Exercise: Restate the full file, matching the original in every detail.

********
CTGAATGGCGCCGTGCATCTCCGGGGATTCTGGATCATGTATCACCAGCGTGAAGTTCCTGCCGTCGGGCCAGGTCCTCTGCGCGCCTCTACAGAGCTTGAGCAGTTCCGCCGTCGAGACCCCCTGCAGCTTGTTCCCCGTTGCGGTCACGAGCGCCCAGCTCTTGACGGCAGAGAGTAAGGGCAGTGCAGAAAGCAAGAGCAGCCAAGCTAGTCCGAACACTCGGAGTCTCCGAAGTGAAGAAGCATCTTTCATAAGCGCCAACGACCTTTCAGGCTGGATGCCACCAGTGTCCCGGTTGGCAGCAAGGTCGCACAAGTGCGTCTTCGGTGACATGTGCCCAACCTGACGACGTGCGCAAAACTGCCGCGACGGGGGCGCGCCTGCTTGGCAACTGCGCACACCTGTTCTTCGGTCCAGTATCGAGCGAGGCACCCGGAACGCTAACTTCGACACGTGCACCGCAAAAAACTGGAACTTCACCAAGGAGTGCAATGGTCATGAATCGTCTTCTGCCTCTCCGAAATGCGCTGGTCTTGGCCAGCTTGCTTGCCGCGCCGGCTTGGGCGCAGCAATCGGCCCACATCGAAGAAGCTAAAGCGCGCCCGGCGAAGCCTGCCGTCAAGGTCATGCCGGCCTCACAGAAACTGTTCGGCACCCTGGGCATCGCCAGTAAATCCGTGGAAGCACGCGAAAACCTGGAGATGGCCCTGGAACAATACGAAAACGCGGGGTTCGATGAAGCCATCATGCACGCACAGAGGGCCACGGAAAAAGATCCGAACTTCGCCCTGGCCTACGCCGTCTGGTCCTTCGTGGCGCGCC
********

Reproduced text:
CTGAATGGCGCCGTGCATCTCCGGGGATTCTGGATCATGTATCACCAGCGTGAAGTTCCTGCCGTCGGGCCAGGTCCTCTGCGCGCCTCTACAGAGCTTGAGCAGTTCCGCCGTCGAGACCCCCTGCAGCTTGTTCCCCGTTGCGGTCACGAGCGCCCAGCTCTTGACGGCAGAGAGTAAGGGCAGTGCAGAAAGCAAGAGCAGCCAAGCTAGTCCGAACACTCGGAGTCTCCGAAGTGAAGAAGCATCTTTCATAAGCGCCAACGACCTTTCAGGCTGGATGCCACCAGTGTCCCGGTTGGCAGCAAGGTCGCACAAGTGCGTCTTCGGTGACATGTGCCCAACCTGACGACGTGCGCAAAACTGCCGCGACGGGGGCGCGCCTGCTTGGCAACTGCGCACACCTGTTCTTCGGTCCAGTATCGAGCGAGGCACCCGGAACGCTAACTTCGACACGTGCACCGCAAAAAACTGGAACTTCACCAAGGAGTGCAATGGTCATGAATCGTCTTCTGCCTCTCCGAAATGCGCTGGTCTTGGCCAGCTTGCTTGCCGCGCCGGCTTGGGCGCAGCAATCGGCCCACATCGAAGAAGCTAAAGCGCGCCCGGCGAAGCCTGCCGTCAAGGTCATGCCGGCCTCACAGAAACTGTTCGGCACCCTGGGCATCGCCAGTAAATCCGTGGAAGCACGCGAAAACCTGGAGATGGCCCTGGAACAATACGAAAACGCGGGGTTCGATGAAGCCATCATGCACGCACAGAGGGCCACGGAAAAAGATCCGAACTTCGCCCTGGCCTACGCCGTCTGGTCCTTCGTGGCGCGCC